Ryder is investing and is using debt, and lots of it, to fund its ambitious growth plans. Whether a strategy based on owning lots of trucks and leasing them out to haulage companies and freight forwarders will work hinges on easy access to capital, as well as how such a strategy is funded.

Ryder announced earlier this week it had secured a $1.2bn revolver, an undrawn credit facility that amends and increases by $300m its exiting core credit line. In doing so, it profits from loose market conditions for credit, likely knocking off several basis points from its cost of funding, while pushing back maturity to 2020 from 2018.

Ryder has $4.6bn of total debt outstanding, and that’s reflected in its enterprise value, which doubles Ryder’s market cap of $4.6bn, yielding an implied forward net leverage of about 2.8x in 2014. Debt is manageable for the time being, or at least until Ryder runs fast and doesn’t lose key customers.

“Year-end leverage was above our earlier expectations due to a year end pension equity adjustment,” Art Garcia, Ryder’s CFO, said on the call following the results.

The successful refinancing round signals confidence in the business and a willingness by lenders to fund its ambitious expansion plans – 12 global banks made up the syndicate backing the deal. Incidentally, the spread between the average price target from brokers and the stock price (+27%) has widened from $4 to $18 in the last 12 months, which means investors believe analysts may have to tweak down their forecasts.


What investors think about the business and its prospects is just as important as trying to determine whether the business itself is on a sustainable growth pattern. To answer that, Ryder’s track record helps a lot. Between 2011 and 2014, revenue have grown a tad above US inflation, but comparable profits from continuing operations have risen at a much faster clip, recording a three-year compound annual growth rate of about 19%, which is a truly impressive performance.

And although “Ryder’s full-year 2014 earnings from continuing operations were $220.5m, down 9% compared with $243.2m in the prior year,” as the company said, that came in the wake of unrecognized actuarial losses, and is a non-cash charge that should be excluded from comparable earnings. The most important element to monitor is cash flow, however. The group will need to grow earnings at a faster pace while properly managing working capital if it’s ever to do any better than reaching break-even for free cash flow in the next few years. In 2014, it burned just less than half a million a day.

“Free cash flow from continuing operations in 2014 was negative $202m and better than expected due to timing of cash payments, compared with negative $386m for the same period of 2013,” Ryder said yesterday. Dividends (projected yield at 1.5%) and earnings per share are on their way up, but net leverage is also rising — debt is used to fund the payout — and forces management to push at full throttle for expansion, banking on bullish growth assumptions.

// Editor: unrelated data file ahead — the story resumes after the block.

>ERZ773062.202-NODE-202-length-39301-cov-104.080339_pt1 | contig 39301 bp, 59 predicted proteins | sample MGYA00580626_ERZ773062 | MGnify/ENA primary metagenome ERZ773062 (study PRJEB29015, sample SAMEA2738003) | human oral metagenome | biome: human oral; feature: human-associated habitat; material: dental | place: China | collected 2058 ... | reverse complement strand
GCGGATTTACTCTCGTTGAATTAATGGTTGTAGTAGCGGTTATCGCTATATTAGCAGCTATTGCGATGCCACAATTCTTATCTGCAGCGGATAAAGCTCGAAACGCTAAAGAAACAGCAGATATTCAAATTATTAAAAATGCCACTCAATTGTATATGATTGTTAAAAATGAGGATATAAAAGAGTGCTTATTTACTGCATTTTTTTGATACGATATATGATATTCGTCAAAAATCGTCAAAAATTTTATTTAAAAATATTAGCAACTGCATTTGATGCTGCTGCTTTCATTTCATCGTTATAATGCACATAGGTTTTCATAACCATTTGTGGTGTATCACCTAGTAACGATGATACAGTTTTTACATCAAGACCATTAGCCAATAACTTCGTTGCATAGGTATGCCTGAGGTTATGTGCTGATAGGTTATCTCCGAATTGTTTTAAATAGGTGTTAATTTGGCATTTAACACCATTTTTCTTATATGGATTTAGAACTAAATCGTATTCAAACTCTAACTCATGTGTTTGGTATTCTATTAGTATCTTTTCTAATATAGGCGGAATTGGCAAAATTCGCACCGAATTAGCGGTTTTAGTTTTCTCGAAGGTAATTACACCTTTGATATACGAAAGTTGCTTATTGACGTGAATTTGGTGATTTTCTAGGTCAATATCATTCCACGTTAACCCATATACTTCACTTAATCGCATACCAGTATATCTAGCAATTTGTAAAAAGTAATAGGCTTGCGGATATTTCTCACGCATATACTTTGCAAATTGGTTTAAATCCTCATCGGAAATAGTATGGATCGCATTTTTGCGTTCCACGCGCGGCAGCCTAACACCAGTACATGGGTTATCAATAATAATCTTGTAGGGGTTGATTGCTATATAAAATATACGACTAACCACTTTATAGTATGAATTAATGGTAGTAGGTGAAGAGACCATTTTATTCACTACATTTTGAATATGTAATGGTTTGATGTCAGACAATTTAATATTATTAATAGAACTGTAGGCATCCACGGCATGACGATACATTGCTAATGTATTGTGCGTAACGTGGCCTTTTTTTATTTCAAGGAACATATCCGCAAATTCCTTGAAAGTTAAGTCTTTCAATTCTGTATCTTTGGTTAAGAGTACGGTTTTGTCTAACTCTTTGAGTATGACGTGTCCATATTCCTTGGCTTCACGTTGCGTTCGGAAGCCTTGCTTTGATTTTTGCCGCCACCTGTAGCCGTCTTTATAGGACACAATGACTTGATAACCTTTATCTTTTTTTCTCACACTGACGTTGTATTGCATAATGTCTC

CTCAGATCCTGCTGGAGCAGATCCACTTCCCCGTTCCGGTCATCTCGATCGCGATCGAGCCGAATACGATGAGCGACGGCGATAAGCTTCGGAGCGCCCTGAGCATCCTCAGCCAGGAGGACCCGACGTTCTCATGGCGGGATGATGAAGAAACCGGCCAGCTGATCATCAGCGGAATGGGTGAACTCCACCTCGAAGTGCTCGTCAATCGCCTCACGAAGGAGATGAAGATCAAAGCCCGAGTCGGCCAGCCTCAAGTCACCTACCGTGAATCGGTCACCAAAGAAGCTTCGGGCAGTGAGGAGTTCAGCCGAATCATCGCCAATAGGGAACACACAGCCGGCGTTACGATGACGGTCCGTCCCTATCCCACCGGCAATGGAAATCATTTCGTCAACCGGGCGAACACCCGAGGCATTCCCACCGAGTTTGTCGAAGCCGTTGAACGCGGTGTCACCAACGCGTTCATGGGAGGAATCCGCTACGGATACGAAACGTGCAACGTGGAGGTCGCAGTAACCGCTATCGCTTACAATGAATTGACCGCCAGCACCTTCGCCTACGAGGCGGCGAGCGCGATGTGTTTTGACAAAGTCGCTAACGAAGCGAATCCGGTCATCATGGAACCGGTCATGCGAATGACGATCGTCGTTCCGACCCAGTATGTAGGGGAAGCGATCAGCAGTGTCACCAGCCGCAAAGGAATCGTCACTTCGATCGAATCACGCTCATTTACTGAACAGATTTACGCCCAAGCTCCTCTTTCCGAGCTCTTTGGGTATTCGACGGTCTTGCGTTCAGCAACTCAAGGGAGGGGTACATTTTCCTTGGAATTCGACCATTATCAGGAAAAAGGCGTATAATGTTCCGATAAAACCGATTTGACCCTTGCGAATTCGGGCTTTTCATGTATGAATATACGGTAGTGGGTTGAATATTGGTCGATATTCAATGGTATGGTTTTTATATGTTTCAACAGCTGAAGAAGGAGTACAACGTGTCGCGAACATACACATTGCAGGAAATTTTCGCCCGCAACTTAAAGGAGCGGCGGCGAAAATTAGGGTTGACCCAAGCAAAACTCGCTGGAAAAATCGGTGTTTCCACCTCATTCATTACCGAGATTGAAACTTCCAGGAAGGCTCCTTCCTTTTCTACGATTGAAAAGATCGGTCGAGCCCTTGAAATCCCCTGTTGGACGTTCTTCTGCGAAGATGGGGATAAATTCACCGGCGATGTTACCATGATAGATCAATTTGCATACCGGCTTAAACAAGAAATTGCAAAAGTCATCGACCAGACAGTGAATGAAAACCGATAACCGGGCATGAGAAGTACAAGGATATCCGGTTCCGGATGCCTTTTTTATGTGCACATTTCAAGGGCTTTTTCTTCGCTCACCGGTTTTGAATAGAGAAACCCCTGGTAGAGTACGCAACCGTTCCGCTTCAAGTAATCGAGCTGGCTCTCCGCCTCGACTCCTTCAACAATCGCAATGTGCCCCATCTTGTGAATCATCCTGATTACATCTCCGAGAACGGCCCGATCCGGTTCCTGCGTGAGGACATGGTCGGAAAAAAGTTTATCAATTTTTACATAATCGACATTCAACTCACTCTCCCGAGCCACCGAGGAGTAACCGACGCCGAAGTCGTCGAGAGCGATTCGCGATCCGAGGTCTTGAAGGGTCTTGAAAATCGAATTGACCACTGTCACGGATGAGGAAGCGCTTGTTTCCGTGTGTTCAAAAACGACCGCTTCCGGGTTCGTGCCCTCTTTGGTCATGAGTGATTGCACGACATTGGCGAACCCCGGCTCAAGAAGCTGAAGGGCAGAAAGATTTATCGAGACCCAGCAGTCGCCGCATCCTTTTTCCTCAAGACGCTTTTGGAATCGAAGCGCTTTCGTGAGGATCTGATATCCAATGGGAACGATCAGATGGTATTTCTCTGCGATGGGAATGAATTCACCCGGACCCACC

While the average price target from brokers has steadily risen in the last twelve months (+41%, to $106 from $75), and in spite of a 5% rise on Tuesday, Ryder shares still trade at $88.5, i.e. some 7% below the high they recorded on 28 November. Trading multiples and fundamentals indicate a fair value of $75/$80 a share, in our view.

By comparison, the S&P 500 is flat over the period, which is not unusual given that Ryder is a high-beta stock. The shares, however, have traded in the $80-$95 corridor for 10 months now, and have been volatile since early September 18. Why so?

When risk-off trades prevail, investor must preserve returns, and Ryder becomes a less obvious investment. Moreover, investors know that growth will be harder to achieve in the next few quarters, while a higher growth rate may require greater heavy investment than in the past, which, in turn, may dilute returns. Capex is at a record level of $2.3bn annually.

Perhaps there’s nothing to worry about right now, but if things do not work according to bullish forecast for growth, then a dividend cut or smaller buybacks or even a cash call – or a combination of the three – may ensue.

Mr Sanchez noted that the group’s “return on capital spread and return on equity are expected to reach record levels in 2015”, but additional basis points contribution was minimal in 2014, as the spread between adjusted return on capital and weighted average cost of capital rose to 110 basis points from 100 basis points one year earlier.